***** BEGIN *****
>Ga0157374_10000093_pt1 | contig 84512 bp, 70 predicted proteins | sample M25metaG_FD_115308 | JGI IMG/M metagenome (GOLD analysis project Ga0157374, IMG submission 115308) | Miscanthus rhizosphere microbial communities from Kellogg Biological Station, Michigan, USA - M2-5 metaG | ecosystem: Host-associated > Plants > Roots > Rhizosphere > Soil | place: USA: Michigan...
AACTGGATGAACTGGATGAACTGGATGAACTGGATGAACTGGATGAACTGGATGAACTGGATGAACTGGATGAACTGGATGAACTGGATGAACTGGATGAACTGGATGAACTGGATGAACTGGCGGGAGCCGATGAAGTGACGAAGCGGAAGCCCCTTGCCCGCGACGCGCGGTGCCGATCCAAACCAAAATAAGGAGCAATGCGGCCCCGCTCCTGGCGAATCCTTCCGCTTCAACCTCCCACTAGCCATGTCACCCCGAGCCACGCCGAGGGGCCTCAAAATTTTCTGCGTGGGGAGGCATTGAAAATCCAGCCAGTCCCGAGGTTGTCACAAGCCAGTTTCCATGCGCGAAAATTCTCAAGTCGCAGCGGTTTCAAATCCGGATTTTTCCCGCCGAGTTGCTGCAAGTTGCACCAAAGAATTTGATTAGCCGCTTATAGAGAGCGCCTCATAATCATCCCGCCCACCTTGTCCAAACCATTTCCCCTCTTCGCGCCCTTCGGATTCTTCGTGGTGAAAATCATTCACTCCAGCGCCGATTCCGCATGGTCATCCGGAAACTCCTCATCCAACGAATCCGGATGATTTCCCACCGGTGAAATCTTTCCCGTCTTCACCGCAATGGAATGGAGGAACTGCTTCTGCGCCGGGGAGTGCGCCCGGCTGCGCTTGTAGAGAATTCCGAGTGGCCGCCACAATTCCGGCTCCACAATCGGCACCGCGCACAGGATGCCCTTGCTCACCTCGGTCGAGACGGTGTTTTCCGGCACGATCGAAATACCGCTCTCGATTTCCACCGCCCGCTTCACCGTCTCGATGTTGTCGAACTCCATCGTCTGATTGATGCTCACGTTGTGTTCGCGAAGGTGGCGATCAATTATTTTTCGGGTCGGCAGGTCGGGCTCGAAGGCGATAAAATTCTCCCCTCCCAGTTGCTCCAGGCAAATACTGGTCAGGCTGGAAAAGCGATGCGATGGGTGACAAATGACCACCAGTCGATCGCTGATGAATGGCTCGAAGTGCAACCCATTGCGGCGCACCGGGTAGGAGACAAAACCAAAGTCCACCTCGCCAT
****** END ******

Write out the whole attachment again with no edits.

>Ga0157374_10000093_pt1 | contig 84512 bp, 70 predicted proteins | sample M25metaG_FD_115308 | JGI IMG/M metagenome (GOLD analysis project Ga0157374, IMG submission 115308) | Miscanthus rhizosphere microbial communities from Kellogg Biological Station, Michigan, USA - M2-5 metaG | ecosystem: Host-associated > Plants > Roots > Rhizosphere > Soil | place: USA: Michigan...
AACTGGATGAACTGGATGAACTGGATGAACTGGATGAACTGGATGAACTGGATGAACTGGATGAACTGGATGAACTGGATGAACTGGATGAACTGGATGAACTGGATGAACTGGATGAACTGGCGGGAGCCGATGAAGTGACGAAGCGGAAGCCCCTTGCCCGCGACGCGCGGTGCCGATCCAAACCAAAATAAGGAGCAATGCGGCCCCGCTCCTGGCGAATCCTTCCGCTTCAACCTCCCACTAGCCATGTCACCCCGAGCCACGCCGAGGGGCCTCAAAATTTTCTGCGTGGGGAGGCATTGAAAATCCAGCCAGTCCCGAGGTTGTCACAAGCCAGTTTCCATGCGCGAAAATTCTCAAGTCGCAGCGGTTTCAAATCCGGATTTTTCCCGCCGAGTTGCTGCAAGTTGCACCAAAGAATTTGATTAGCCGCTTATAGAGAGCGCCTCATAATCATCCCGCCCACCTTGTCCAAACCATTTCCCCTCTTCGCGCCCTTCGGATTCTTCGTGGTGAAAATCATTCACTCCAGCGCCGATTCCGCATGGTCATCCGGAAACTCCTCATCCAACGAATCCGGATGATTTCCCACCGGTGAAATCTTTCCCGTCTTCACCGCAATGGAATGGAGGAACTGCTTCTGCGCCGGGGAGTGCGCCCGGCTGCGCTTGTAGAGAATTCCGAGTGGCCGCCACAATTCCGGCTCCACAATCGGCACCGCGCACAGGATGCCCTTGCTCACCTCGGTCGAGACGGTGTTTTCCGGCACGATCGAAATACCGCTCTCGATTTCCACCGCCCGCTTCACCGTCTCGATGTTGTCGAACTCCATCGTCTGATTGATGCTCACGTTGTGTTCGCGAAGGTGGCGATCAATTATTTTTCGGGTCGGCAGGTCGGGCTCGAAGGCGATAAAATTCTCCCCTCCCAGTTGCTCCAGGCAAATACTGGTCAGGCTGGAAAAGCGATGCGATGGGTGACAAATGACCACCAGTCGATCGCTGATGAATGGCTCGAAGTGCAACCCATTGCGGCGCACCGGGTAGGAGACAAAACCAAAGTCCACCTCGCCAT